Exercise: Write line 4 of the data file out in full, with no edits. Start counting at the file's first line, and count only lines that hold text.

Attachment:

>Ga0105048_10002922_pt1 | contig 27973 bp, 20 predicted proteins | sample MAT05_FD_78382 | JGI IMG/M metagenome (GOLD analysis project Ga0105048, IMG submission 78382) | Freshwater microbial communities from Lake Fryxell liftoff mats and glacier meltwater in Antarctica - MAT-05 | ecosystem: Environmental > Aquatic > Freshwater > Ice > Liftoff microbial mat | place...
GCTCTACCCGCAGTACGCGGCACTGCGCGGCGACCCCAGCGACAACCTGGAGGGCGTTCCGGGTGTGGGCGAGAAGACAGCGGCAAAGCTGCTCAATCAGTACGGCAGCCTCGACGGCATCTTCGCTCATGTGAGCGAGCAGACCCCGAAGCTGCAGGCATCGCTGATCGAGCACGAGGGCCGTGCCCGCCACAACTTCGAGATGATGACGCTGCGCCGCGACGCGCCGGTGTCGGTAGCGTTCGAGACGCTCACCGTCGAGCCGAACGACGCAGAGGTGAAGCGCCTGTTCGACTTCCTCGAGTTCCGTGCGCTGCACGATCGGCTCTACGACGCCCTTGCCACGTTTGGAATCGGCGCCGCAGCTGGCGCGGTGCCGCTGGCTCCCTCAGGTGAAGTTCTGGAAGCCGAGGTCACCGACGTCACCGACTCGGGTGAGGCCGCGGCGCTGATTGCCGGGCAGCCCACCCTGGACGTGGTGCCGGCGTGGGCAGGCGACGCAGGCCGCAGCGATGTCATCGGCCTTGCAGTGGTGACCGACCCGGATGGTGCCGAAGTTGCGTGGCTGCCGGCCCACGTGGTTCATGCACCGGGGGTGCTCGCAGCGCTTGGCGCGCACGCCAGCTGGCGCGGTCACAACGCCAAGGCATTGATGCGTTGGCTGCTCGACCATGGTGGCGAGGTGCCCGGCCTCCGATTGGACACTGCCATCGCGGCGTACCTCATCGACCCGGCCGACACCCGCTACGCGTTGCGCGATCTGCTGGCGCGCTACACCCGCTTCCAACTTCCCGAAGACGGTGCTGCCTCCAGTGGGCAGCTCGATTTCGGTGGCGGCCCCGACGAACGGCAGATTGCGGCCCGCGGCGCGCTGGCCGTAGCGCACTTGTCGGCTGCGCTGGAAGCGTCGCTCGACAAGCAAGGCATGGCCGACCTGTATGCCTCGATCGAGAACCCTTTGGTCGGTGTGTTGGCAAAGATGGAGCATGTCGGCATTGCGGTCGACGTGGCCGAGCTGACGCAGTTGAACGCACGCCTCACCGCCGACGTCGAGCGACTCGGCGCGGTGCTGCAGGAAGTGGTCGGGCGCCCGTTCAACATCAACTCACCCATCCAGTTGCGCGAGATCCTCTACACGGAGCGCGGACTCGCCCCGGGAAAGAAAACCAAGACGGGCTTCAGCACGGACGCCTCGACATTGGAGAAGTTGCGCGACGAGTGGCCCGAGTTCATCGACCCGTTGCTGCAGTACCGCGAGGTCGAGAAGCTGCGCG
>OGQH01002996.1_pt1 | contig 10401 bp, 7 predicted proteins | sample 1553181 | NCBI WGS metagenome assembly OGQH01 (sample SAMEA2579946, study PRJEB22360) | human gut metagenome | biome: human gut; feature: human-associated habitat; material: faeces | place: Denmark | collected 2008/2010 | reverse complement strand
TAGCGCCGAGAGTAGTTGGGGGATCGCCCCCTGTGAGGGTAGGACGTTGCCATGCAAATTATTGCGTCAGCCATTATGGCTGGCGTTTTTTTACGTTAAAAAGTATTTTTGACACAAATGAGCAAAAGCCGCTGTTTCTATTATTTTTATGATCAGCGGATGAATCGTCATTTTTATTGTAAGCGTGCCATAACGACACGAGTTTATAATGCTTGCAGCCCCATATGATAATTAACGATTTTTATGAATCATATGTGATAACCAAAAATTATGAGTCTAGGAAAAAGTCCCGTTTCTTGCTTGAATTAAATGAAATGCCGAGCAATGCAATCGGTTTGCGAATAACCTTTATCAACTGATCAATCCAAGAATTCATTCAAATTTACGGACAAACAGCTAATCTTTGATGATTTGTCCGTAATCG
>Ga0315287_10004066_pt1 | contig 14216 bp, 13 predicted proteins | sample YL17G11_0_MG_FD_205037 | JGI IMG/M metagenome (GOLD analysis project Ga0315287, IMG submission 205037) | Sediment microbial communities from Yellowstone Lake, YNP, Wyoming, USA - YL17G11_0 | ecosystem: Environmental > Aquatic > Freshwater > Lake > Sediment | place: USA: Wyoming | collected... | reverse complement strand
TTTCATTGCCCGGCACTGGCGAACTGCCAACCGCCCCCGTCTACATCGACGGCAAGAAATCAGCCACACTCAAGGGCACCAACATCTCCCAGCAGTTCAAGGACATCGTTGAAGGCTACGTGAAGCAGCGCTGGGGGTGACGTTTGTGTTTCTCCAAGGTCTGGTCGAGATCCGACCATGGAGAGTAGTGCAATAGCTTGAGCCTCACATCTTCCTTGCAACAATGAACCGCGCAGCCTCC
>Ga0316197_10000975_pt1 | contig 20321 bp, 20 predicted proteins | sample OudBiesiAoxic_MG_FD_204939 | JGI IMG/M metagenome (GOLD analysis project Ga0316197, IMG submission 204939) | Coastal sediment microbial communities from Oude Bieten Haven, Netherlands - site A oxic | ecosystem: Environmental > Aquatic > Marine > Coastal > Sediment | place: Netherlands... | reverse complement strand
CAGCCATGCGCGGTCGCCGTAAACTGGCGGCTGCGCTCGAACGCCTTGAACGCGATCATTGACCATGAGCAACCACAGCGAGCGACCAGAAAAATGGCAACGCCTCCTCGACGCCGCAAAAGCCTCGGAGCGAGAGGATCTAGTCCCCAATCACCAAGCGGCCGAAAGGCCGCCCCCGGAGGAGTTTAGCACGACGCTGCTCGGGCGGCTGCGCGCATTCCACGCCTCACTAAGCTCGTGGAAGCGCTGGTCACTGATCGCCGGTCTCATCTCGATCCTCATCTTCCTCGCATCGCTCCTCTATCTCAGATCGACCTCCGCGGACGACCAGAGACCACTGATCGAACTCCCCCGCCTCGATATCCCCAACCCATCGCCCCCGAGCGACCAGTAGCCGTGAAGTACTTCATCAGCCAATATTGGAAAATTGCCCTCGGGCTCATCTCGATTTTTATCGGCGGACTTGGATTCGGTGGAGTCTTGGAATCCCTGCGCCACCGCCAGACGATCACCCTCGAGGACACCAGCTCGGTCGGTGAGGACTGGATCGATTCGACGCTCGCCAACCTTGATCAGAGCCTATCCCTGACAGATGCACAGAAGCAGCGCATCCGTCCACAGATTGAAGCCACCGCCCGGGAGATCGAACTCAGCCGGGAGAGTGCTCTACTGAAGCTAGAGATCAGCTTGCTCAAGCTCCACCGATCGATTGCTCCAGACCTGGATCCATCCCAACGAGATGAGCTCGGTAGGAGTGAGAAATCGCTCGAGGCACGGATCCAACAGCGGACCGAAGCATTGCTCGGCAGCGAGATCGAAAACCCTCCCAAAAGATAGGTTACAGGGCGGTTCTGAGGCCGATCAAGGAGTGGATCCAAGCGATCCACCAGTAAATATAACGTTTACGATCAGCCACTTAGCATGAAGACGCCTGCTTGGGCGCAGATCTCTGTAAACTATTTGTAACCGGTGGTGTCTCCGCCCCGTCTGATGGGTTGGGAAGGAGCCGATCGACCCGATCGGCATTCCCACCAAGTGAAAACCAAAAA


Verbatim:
TAGCGCCGAGAGTAGTTGGGGGATCGCCCCCTGTGAGGGTAGGACGTTGCCATGCAAATTATTGCGTCAGCCATTATGGCTGGCGTTTTTTTACGTTAAAAAGTATTTTTGACACAAATGAGCAAAAGCCGCTGTTTCTATTATTTTTATGATCAGCGGATGAATCGTCATTTTTATTGTAAGCGTGCCATAACGACACGAGTTTATAATGCTTGCAGCCCCATATGATAATTAACGATTTTTATGAATCATATGTGATAACCAAAAATTATGAGTCTAGGAAAAAGTCCCGTTTCTTGCTTGAATTAAATGAAATGCCGAGCAATGCAATCGGTTTGCGAATAACCTTTATCAACTGATCAATCCAAGAATTCATTCAAATTTACGGACAAACAGCTAATCTTTGATGATTTGTCCGTAATCG